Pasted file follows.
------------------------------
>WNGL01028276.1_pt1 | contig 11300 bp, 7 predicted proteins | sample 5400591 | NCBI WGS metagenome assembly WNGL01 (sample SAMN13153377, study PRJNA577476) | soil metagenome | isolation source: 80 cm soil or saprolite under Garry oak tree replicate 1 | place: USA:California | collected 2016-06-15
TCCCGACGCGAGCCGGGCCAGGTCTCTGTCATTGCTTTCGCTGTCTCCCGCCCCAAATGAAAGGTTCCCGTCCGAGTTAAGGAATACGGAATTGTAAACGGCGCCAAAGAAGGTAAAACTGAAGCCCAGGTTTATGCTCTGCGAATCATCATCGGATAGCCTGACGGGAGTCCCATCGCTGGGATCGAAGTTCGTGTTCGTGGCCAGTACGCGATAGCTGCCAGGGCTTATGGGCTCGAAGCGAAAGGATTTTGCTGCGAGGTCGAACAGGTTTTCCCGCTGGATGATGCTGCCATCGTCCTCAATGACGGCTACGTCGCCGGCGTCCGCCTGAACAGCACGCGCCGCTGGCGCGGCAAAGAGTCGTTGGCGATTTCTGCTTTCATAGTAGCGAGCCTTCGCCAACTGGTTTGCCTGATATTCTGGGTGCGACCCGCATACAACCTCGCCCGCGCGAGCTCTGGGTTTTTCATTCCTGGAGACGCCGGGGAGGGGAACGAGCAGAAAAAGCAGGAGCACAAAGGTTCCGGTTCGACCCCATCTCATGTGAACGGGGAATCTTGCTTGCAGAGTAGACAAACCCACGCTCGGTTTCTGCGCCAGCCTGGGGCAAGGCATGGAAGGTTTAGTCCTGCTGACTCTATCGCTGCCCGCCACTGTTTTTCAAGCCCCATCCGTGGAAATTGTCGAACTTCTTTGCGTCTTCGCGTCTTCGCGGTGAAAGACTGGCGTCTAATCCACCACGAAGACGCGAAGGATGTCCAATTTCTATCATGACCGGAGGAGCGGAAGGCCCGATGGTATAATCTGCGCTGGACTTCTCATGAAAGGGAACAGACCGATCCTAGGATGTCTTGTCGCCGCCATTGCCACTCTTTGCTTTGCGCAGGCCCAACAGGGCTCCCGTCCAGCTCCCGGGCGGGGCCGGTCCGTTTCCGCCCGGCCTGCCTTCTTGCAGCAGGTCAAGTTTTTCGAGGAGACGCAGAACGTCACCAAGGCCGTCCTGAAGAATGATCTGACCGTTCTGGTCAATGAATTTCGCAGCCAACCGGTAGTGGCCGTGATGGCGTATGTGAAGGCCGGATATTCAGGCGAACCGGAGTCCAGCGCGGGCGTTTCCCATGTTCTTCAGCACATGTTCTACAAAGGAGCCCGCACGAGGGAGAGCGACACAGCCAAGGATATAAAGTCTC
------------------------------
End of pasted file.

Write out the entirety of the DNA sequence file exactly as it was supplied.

>WNGL01028276.1_pt1 | contig 11300 bp, 7 predicted proteins | sample 5400591 | NCBI WGS metagenome assembly WNGL01 (sample SAMN13153377, study PRJNA577476) | soil metagenome | isolation source: 80 cm soil or saprolite under Garry oak tree replicate 1 | place: USA:California | collected 2016-06-15
TCCCGACGCGAGCCGGGCCAGGTCTCTGTCATTGCTTTCGCTGTCTCCCGCCCCAAATGAAAGGTTCCCGTCCGAGTTAAGGAATACGGAATTGTAAACGGCGCCAAAGAAGGTAAAACTGAAGCCCAGGTTTATGCTCTGCGAATCATCATCGGATAGCCTGACGGGAGTCCCATCGCTGGGATCGAAGTTCGTGTTCGTGGCCAGTACGCGATAGCTGCCAGGGCTTATGGGCTCGAAGCGAAAGGATTTTGCTGCGAGGTCGAACAGGTTTTCCCGCTGGATGATGCTGCCATCGTCCTCAATGACGGCTACGTCGCCGGCGTCCGCCTGAACAGCACGCGCCGCTGGCGCGGCAAAGAGTCGTTGGCGATTTCTGCTTTCATAGTAGCGAGCCTTCGCCAACTGGTTTGCCTGATATTCTGGGTGCGACCCGCATACAACCTCGCCCGCGCGAGCTCTGGGTTTTTCATTCCTGGAGACGCCGGGGAGGGGAACGAGCAGAAAAAGCAGGAGCACAAAGGTTCCGGTTCGACCCCATCTCATGTGAACGGGGAATCTTGCTTGCAGAGTAGACAAACCCACGCTCGGTTTCTGCGCCAGCCTGGGGCAAGGCATGGAAGGTTTAGTCCTGCTGACTCTATCGCTGCCCGCCACTGTTTTTCAAGCCCCATCCGTGGAAATTGTCGAACTTCTTTGCGTCTTCGCGTCTTCGCGGTGAAAGACTGGCGTCTAATCCACCACGAAGACGCGAAGGATGTCCAATTTCTATCATGACCGGAGGAGCGGAAGGCCCGATGGTATAATCTGCGCTGGACTTCTCATGAAAGGGAACAGACCGATCCTAGGATGTCTTGTCGCCGCCATTGCCACTCTTTGCTTTGCGCAGGCCCAACAGGGCTCCCGTCCAGCTCCCGGGCGGGGCCGGTCCGTTTCCGCCCGGCCTGCCTTCTTGCAGCAGGTCAAGTTTTTCGAGGAGACGCAGAACGTCACCAAGGCCGTCCTGAAGAATGATCTGACCGTTCTGGTCAATGAATTTCGCAGCCAACCGGTAGTGGCCGTGATGGCGTATGTGAAGGCCGGATATTCAGGCGAACCGGAGTCCAGCGCGGGCGTTTCCCATGTTCTTCAGCACATGTTCTACAAAGGAGCCCGCACGAGGGAGAGCGACACAGCCAAGGATATAAAGTCTC